More failure of CTA to collect its earnings

CTA Holiday Train
2006 version of the Holiday Train at Belmont —                    Image credit: Tony CC BY-NC-ND 2.0

I recall a couple years ago, the first time I saw the CTA Holiday Train enter a station.  It was packed, mainly with grandparents/aunts/uncles/cousins taking small ones for a ride.  Probably generated a lot of revenue. Forward to 2020, a train crowded with people who breathe isn’t desired, so what to do?

Well, they could have just cancelled it, but that’d be dropping yet another tradition, and I suppose reducing overtime for union employees.  So they’re going to run it empty, and instead of crowding the train, folks can crowd the platforms– probably a bit less close breathing.

But CTA trains run every day with people on them– the problem is the crowding. Why not sell tickets? How much would people pay for a ride in a semi-private car, restricted to, say 10 people per car? $25 for a 2-hour trip? $100? I don’t know, but it’s nontrivial.  Maybe $1000/trip/car, $4000/trip/train, $160,000 assuming each space is sold just twice per operating day.  Now, $160,000 is probably not quite enough to operate one bus for a year.  But why not collect it?

Ideally, CTA would use the money to pay the cost of operation, and apply any left over to its growing deficit.  But it might be more acceptable to have some sufficiently progressive charitable organization– United Way?– devise a system for distributing the proceeds to a politically-balanced array of groups actually assisting impoverished people.  CTA could even reserve a certain number of tickets for actual impoverished folks who’d like to ride.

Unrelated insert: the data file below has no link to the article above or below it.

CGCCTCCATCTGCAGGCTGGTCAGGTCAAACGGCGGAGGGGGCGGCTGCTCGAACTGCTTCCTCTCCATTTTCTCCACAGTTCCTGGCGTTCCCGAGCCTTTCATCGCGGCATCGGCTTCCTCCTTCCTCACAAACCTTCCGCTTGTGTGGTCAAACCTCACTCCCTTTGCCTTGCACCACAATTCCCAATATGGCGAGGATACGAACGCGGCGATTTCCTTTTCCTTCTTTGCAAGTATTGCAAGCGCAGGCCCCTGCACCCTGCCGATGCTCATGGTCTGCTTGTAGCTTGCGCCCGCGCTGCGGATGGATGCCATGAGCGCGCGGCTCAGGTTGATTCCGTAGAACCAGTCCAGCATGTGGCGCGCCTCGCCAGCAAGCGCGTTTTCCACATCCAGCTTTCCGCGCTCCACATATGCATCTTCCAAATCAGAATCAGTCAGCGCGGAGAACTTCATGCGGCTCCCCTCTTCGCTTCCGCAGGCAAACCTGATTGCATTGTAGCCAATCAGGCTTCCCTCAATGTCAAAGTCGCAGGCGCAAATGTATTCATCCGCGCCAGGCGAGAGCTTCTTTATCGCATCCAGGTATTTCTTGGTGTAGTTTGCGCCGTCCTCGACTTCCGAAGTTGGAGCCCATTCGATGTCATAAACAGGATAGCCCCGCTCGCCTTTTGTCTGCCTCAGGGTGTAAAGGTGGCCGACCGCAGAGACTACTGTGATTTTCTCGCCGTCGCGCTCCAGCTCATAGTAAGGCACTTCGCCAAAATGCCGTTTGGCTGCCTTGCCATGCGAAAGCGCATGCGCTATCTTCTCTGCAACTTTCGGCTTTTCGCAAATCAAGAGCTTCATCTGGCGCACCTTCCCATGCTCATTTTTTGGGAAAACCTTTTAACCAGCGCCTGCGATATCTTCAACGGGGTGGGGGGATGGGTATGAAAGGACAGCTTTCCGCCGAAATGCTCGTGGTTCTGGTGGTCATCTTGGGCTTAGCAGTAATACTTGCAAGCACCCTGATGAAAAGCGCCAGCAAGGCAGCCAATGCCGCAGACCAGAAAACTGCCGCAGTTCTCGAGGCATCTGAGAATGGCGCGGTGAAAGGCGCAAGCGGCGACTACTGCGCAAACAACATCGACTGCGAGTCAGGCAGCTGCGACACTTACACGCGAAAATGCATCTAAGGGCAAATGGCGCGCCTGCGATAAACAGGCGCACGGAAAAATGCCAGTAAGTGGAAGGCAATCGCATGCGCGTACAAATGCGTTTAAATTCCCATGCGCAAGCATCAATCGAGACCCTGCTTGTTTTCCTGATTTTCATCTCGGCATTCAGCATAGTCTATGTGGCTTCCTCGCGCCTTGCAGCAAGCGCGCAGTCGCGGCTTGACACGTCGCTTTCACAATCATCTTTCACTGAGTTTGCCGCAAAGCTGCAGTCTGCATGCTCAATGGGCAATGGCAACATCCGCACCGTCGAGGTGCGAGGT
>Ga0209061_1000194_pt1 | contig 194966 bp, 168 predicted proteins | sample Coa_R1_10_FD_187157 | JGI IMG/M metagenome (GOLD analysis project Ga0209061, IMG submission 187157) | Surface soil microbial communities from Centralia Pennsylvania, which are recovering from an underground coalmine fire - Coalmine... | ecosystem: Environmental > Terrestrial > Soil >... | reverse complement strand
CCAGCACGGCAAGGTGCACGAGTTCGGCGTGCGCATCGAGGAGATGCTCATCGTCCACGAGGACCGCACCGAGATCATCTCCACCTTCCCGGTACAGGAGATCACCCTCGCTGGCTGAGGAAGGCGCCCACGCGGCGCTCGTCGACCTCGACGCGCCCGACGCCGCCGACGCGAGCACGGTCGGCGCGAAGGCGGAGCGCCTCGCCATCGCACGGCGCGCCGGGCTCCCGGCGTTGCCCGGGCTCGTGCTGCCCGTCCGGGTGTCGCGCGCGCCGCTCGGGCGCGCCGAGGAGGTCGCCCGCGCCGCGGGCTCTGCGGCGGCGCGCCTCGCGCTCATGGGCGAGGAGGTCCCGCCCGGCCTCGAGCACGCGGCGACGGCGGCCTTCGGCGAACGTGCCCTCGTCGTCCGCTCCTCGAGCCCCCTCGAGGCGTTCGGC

I wonder how much money a lobbyist could attract if paid $160,000?

How many deaths did the Covid response cause?

image credit: Tyler Merbler (CC BY 2.0)

Thanks to Center Square via Wirepoints  for alerting me to a (weekly?) mortality tally from the CDC. It provides weekly counts of death by underlying natural cause, for each state.  For Illinois, unredacted Covid-19 deaths started with the week ending March 21, and the report covers the 22 weeks thru August 15.  Counts for 2019 as well as 2020 are shown.  My tally below attributes to Covid those deaths where it is an “underlying cause.”